Migraines: Causes and Treatments

Some 4.2 million Americans suffer from this painful occurrence and the numbers have increased 20% per decade for the past 30 years.
According to standard care, the most notorious cause is physical or emotional stress. Other triggers include weather changes, annoying visual effects and certain foods, most notably chocolate, cheese, alcohol and coffee. (Red wine is the most common alcohol trigger.)
In Natural Medicine, the most common cause is con- gestion of the gall bladder.
When the gall bladder is congested (NOT necessarily “diseased” or having stones), the meridian or pathway along the body associated with this organ becomes stagnated. This results in the ensuing pain along the meridian. The meridian pathway associated with the gall bladder runs along the sides of the body and up the side of the skull. Over-consumption of fats is the number one cause of gall bladder congestion.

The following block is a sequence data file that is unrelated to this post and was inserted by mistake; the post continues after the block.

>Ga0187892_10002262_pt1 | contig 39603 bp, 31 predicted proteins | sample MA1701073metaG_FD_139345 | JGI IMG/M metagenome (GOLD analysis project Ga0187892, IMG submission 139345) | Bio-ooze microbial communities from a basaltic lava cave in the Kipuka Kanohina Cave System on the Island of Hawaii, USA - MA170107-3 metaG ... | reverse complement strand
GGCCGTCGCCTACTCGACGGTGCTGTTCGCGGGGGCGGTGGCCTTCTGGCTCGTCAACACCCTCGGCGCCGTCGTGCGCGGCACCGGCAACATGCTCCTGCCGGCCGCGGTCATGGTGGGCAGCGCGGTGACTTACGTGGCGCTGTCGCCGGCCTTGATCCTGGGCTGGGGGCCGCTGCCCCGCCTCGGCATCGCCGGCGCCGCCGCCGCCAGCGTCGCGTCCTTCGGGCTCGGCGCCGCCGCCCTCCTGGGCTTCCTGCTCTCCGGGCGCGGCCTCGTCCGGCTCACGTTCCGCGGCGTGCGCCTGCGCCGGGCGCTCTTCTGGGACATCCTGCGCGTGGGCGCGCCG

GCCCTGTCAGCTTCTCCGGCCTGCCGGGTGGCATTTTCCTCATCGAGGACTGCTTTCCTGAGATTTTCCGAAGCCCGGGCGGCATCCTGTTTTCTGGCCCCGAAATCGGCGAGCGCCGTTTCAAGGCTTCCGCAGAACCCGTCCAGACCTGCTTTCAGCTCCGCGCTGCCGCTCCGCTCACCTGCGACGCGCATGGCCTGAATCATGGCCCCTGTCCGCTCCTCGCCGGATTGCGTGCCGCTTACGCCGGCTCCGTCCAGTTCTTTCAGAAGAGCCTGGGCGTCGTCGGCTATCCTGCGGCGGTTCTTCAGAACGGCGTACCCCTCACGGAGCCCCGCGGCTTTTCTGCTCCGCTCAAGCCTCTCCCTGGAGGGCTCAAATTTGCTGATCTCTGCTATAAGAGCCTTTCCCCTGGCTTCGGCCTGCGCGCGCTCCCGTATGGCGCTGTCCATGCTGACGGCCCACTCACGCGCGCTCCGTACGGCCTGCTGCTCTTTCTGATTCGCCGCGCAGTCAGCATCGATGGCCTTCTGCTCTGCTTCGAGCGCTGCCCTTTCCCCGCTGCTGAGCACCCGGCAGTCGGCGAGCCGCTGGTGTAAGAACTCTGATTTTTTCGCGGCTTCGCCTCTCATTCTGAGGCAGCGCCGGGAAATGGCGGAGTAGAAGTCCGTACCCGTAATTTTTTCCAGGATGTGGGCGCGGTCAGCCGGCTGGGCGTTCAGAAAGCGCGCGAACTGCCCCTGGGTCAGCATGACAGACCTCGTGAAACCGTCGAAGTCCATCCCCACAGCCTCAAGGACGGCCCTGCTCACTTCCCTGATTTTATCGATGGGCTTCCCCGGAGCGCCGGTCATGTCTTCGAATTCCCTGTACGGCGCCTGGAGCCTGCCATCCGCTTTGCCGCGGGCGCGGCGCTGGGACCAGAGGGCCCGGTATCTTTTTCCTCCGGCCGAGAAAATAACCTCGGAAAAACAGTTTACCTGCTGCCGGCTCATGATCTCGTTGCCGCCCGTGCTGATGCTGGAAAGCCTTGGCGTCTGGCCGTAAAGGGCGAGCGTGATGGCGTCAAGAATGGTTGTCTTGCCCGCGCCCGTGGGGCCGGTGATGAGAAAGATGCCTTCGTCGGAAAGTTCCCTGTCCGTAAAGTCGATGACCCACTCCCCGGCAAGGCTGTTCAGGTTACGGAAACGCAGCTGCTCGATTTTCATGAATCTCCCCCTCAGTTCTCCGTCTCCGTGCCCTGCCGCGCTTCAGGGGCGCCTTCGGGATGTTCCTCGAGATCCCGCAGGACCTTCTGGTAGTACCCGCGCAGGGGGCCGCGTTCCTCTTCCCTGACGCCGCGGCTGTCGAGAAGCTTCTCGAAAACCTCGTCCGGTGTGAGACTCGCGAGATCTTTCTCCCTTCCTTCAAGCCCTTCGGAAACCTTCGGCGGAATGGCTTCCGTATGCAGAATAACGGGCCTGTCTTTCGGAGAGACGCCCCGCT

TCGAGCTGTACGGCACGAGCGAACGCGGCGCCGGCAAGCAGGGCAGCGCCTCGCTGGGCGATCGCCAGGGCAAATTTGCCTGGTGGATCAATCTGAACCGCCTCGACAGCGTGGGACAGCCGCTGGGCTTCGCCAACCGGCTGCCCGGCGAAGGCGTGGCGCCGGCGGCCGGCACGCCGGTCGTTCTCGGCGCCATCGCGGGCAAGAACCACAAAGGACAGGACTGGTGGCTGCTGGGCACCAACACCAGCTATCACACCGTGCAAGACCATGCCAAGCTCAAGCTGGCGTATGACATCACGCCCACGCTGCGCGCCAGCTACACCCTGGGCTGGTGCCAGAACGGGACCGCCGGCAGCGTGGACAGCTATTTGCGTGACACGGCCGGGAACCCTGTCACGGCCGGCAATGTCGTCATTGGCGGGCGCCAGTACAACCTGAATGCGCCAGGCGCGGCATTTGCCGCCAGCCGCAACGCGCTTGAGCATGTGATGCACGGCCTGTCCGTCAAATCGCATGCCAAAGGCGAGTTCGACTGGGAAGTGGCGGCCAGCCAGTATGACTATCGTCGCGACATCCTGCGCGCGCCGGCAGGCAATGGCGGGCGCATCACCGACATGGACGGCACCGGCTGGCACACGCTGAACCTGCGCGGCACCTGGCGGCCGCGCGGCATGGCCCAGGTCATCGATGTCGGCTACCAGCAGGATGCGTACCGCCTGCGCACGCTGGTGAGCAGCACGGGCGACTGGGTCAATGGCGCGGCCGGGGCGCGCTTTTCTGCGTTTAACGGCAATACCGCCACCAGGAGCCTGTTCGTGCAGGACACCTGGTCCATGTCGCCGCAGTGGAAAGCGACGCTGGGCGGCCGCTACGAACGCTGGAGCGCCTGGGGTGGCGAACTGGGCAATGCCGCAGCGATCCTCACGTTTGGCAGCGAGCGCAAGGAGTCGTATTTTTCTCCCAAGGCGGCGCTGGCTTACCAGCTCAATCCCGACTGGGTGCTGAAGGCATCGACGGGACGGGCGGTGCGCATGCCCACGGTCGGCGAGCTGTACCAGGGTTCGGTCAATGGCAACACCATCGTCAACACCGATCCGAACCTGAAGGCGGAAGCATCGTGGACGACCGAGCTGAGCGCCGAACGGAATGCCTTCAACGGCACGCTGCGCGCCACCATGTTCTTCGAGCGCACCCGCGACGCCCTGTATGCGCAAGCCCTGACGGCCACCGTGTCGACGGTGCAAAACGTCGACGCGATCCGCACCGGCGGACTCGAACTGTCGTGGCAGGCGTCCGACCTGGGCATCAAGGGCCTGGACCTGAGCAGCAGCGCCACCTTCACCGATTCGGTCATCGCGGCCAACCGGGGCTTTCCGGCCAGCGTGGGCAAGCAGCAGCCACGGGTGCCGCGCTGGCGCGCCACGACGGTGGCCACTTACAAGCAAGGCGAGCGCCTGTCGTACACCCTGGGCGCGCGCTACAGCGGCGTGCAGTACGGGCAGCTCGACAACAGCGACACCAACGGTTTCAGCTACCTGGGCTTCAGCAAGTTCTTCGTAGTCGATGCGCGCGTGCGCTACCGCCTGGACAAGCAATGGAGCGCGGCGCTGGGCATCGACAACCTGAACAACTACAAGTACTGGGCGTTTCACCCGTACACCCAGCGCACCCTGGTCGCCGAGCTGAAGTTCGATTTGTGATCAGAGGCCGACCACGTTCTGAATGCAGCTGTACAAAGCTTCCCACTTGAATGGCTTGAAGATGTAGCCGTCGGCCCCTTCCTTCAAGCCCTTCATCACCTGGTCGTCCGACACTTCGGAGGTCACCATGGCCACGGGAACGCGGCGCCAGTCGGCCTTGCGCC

Use of artificial sweeteners is #2.
There are a number of very successful treatments and more importantly, preventions for migraines. Aside from the obvious dietary adjustments of reducing unhealthy fats and eliminating artificial sweeteners (consider Stevia as a better alternative), the most successful treatment involves the use of the herbs Coptis and Chrysanthimum. This combination is an extremely powerful treatment and is effective in some 90+% of cases. Please be aware that this combination is quite strong (and awful tasting) and should be done under supervision. In terms of prevention, nothing is better than Coenzyme Q10. In a recent study, after 3 months, 48% of patients taking CoQ10 achieved a greater than 50% reduction in migraine attacks, along with fewer days with the most common symptoms.
Typical dosage was 150mg/day.
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